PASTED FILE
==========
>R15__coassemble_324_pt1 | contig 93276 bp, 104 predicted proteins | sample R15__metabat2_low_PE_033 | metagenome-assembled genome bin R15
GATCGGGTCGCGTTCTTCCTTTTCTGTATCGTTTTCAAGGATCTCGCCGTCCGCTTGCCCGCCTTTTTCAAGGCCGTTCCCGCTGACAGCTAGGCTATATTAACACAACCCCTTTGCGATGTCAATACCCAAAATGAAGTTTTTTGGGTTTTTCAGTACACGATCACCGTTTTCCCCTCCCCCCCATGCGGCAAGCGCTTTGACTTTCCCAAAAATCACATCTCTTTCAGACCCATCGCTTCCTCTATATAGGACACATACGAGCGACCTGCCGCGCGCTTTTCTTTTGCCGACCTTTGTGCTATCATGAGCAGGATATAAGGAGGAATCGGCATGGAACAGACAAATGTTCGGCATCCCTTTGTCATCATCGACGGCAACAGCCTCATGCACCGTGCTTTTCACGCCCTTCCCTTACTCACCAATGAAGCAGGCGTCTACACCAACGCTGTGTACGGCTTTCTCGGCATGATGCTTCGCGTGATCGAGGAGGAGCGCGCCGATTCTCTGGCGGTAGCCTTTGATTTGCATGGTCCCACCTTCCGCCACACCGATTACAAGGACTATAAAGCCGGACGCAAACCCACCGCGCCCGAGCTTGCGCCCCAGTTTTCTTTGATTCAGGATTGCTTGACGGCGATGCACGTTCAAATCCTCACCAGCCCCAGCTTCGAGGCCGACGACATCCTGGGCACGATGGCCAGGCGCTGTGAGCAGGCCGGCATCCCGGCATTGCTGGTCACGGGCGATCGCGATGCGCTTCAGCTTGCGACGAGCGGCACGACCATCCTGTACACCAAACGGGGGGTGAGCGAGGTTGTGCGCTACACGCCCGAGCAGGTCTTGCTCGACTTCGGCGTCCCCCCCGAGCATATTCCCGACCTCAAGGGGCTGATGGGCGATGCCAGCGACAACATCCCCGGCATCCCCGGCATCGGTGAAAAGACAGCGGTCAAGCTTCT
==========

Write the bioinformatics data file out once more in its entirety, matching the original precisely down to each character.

>R15__coassemble_324_pt1 | contig 93276 bp, 104 predicted proteins | sample R15__metabat2_low_PE_033 | metagenome-assembled genome bin R15
GATCGGGTCGCGTTCTTCCTTTTCTGTATCGTTTTCAAGGATCTCGCCGTCCGCTTGCCCGCCTTTTTCAAGGCCGTTCCCGCTGACAGCTAGGCTATATTAACACAACCCCTTTGCGATGTCAATACCCAAAATGAAGTTTTTTGGGTTTTTCAGTACACGATCACCGTTTTCCCCTCCCCCCCATGCGGCAAGCGCTTTGACTTTCCCAAAAATCACATCTCTTTCAGACCCATCGCTTCCTCTATATAGGACACATACGAGCGACCTGCCGCGCGCTTTTCTTTTGCCGACCTTTGTGCTATCATGAGCAGGATATAAGGAGGAATCGGCATGGAACAGACAAATGTTCGGCATCCCTTTGTCATCATCGACGGCAACAGCCTCATGCACCGTGCTTTTCACGCCCTTCCCTTACTCACCAATGAAGCAGGCGTCTACACCAACGCTGTGTACGGCTTTCTCGGCATGATGCTTCGCGTGATCGAGGAGGAGCGCGCCGATTCTCTGGCGGTAGCCTTTGATTTGCATGGTCCCACCTTCCGCCACACCGATTACAAGGACTATAAAGCCGGACGCAAACCCACCGCGCCCGAGCTTGCGCCCCAGTTTTCTTTGATTCAGGATTGCTTGACGGCGATGCACGTTCAAATCCTCACCAGCCCCAGCTTCGAGGCCGACGACATCCTGGGCACGATGGCCAGGCGCTGTGAGCAGGCCGGCATCCCGGCATTGCTGGTCACGGGCGATCGCGATGCGCTTCAGCTTGCGACGAGCGGCACGACCATCCTGTACACCAAACGGGGGGTGAGCGAGGTTGTGCGCTACACGCCCGAGCAGGTCTTGCTCGACTTCGGCGTCCCCCCCGAGCATATTCCCGACCTCAAGGGGCTGATGGGCGATGCCAGCGACAACATCCCCGGCATCCCCGGCATCGGTGAAAAGACAGCGGTCAAGCTTCT